Is magistrate recruitment fair?
Magistrates are not representative of the people. They never have been. Things were improving in the 90’s, but they are now getting worse. Part of the problem is the culture and image, part that the magistracy is not recruiting, and part that the recruitment process leads to the same type of people being recruited. But the story I recently heard of a would-be magistrate shows just how antiquated that recruitment process is.
“Mary” applied to be a magistrate and got an interview last year. Like others, she was interviewed by appointees of her local advisory committee (an NDPB, administered by local HMCTS staff). She was interviewed by three “white, grey-haired men in advancing middle age” which, she was later told, “reflected availability on the day”. Mary mentioned the prevalence of autism amongst defendants, but no-one on the panel engaged with the issue. She spoke about her knowledge and experience of crime in other countries including the West Indies, where she sometimes works. But she got turned down as a magistrate and one of the reasons given in her rejection letter was that she was “submerged in [her] Jamaican experiences”. She felt the panel’s remark was both inaccurate and racist.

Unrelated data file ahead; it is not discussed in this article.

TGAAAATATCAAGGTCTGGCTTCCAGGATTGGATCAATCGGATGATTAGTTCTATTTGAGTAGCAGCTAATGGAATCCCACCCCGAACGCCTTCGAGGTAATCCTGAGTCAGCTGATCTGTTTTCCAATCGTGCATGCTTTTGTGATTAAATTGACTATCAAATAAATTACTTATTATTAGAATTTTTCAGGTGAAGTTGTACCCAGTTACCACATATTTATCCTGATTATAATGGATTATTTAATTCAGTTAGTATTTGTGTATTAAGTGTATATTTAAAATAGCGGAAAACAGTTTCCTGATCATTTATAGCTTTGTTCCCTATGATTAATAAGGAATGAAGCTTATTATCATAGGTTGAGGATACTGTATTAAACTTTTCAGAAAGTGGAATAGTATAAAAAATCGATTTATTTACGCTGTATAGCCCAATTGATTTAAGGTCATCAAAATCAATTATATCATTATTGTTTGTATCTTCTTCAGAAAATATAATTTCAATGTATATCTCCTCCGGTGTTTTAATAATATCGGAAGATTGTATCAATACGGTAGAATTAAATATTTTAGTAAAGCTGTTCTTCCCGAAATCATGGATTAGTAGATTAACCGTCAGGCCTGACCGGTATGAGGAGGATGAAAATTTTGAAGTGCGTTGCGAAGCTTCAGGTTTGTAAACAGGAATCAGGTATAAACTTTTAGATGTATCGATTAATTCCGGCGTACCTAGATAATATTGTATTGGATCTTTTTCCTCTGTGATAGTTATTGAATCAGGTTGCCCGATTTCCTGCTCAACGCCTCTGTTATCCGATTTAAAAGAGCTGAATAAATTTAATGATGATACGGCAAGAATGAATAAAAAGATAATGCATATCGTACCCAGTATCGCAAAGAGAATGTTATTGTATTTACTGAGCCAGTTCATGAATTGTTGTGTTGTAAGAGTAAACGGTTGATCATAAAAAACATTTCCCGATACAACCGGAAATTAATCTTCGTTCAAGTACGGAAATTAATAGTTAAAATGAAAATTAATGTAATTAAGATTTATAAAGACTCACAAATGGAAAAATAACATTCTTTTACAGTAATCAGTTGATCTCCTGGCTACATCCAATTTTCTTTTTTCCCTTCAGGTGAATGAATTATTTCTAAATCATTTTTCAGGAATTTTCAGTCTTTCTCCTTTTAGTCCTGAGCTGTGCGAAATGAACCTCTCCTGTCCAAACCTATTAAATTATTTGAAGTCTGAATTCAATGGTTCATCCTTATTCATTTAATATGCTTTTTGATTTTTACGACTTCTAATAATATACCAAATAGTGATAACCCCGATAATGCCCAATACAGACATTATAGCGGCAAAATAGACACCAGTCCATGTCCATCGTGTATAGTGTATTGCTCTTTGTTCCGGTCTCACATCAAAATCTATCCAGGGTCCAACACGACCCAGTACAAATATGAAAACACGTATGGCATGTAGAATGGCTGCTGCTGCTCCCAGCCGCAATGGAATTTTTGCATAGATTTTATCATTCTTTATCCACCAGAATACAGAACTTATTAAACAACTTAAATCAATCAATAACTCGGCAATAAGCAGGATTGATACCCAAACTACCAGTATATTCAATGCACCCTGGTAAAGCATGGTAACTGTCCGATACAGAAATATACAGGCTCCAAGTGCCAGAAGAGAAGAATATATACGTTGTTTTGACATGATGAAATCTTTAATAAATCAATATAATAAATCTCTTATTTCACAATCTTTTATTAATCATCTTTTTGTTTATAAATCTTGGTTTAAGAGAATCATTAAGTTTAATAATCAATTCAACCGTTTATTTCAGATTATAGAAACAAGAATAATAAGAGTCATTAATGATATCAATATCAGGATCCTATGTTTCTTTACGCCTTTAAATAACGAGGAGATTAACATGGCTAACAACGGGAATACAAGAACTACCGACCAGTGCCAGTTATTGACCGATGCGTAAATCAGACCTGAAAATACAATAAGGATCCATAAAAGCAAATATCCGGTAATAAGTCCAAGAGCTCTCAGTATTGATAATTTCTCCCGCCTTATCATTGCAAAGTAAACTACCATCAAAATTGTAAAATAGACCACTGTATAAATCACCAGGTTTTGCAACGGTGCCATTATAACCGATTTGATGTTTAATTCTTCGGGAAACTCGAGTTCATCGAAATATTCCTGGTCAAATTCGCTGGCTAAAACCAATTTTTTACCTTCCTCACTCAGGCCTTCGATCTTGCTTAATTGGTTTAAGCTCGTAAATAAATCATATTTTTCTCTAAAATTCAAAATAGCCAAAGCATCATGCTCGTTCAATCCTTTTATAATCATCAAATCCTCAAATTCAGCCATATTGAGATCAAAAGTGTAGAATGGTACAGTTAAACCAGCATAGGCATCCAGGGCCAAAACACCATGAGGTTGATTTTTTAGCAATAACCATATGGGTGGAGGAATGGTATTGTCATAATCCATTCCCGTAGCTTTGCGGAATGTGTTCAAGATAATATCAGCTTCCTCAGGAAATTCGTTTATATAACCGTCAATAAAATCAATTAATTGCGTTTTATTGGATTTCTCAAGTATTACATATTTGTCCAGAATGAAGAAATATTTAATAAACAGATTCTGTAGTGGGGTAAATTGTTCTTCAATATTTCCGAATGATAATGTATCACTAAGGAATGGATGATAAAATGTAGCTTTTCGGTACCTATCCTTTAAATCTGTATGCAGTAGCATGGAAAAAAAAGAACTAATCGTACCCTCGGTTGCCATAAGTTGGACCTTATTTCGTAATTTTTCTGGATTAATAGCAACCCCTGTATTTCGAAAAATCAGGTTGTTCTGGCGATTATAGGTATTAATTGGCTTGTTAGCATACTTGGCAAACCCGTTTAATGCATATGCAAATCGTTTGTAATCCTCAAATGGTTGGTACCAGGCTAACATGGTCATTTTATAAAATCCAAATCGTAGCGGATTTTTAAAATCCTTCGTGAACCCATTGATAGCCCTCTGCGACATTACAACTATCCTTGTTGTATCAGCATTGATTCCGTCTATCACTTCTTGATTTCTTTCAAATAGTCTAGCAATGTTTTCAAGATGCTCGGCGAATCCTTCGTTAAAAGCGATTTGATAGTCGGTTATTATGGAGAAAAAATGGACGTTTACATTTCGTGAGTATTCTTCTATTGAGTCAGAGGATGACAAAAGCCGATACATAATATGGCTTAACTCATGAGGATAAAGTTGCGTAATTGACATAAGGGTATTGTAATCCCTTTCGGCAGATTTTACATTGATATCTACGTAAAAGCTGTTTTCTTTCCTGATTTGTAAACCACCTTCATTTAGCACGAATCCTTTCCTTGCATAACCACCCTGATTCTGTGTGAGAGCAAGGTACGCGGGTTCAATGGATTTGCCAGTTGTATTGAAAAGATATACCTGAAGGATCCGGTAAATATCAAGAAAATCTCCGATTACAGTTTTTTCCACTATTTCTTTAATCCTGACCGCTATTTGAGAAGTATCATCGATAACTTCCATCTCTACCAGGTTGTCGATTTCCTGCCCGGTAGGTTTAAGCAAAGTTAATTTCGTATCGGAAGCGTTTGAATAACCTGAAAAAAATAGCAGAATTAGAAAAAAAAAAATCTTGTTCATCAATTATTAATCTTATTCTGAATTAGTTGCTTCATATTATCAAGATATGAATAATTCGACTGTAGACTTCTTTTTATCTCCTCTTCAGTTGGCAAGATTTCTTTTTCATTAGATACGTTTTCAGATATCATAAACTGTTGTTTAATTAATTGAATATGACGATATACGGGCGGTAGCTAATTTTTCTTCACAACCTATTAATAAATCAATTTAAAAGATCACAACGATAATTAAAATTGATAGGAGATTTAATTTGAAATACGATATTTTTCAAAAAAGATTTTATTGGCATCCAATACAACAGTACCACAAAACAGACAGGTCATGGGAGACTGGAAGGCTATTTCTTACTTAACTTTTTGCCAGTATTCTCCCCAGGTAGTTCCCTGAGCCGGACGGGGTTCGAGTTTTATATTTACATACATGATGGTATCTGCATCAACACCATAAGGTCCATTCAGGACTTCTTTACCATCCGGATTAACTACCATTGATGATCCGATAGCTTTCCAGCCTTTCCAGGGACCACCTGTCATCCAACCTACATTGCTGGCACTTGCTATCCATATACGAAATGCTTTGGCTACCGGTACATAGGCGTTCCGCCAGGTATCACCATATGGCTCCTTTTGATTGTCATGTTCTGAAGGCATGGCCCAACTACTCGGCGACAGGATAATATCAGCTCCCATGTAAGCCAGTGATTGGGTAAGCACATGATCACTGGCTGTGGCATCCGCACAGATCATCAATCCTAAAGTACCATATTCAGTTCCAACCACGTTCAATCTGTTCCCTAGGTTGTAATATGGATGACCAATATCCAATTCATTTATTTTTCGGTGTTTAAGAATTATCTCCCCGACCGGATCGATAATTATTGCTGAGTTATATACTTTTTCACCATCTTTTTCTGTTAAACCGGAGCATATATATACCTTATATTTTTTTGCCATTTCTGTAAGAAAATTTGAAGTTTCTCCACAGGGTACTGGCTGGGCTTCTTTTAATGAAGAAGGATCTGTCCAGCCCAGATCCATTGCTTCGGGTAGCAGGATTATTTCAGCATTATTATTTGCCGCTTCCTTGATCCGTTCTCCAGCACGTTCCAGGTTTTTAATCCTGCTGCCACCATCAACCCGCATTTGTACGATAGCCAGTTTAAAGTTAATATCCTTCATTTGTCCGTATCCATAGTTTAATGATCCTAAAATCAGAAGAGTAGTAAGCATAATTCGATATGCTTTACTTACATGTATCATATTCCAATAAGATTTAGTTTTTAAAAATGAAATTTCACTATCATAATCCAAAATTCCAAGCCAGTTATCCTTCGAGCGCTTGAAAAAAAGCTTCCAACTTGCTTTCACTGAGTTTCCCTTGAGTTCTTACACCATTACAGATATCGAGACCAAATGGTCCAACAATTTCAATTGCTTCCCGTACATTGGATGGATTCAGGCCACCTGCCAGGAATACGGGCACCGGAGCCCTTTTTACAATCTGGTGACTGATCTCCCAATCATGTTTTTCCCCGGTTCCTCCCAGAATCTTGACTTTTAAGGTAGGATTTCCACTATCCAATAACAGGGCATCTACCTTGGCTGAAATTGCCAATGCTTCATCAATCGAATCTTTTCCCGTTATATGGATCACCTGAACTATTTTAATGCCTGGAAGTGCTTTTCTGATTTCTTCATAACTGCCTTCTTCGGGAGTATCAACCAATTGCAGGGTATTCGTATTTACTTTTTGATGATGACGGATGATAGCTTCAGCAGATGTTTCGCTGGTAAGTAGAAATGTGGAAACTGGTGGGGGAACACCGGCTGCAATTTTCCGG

She decided to appeal her rejection – a brave move since, despite a process being set out, it appears it was never followed. Her appeal went to the Judicial Office twice and was rejected twice by the Senior Presiding Judge. According to Mary, the process was a farce. The Judicial Office admitted that the reasons given to her for her non-appointment were “insufficiently detailed”. Yet, when they instructed her interviewers to provide more detailed feedback, they were unable to, which begs the question: if the reasons for non-appointment were insufficient, on what basis was the appeal turned down? Not once, but twice? Mary submitted a Data Protection Act request which revealed that the Judicial Office didn’t hold the original feedback letter sent to Mary. It also emerged that the Committee secretary handling Mary’s interview had ‘left’ HMCTS earlier in the year and that no-one could access any of her emails about the appointment. In the end, Mary was told that the Judicial Office couldn’t help any further – she could reapply in three years’ time. Mary is not even allowed to see the panel members’ feedback sheets since judicial appointments are exempt from the Data Protection Act.
Not every potential magistrate who applies will get through, but this story suggests that the whole process is not fit for purpose. In “Magistrates: representatives of the people?”, I suggested we should consider transferring responsibility for magistrate recruitment from advisory committees to the Judicial Appointments Commission. This many sound like a bit of bureaucratic tinkering, but the JAC is an independent body, subject to public scrutiny and with expert advice on equal opportunities and fair recruitment. The JAC has a dedicated complaints team, and a proper process. The alternative to letting the JAC recruit magistrates, is to do a root and branch reform of advisory committees and the way they work. The status quo will lead to a less representative magistracy and an increasing number of applicants who are alienated by the process.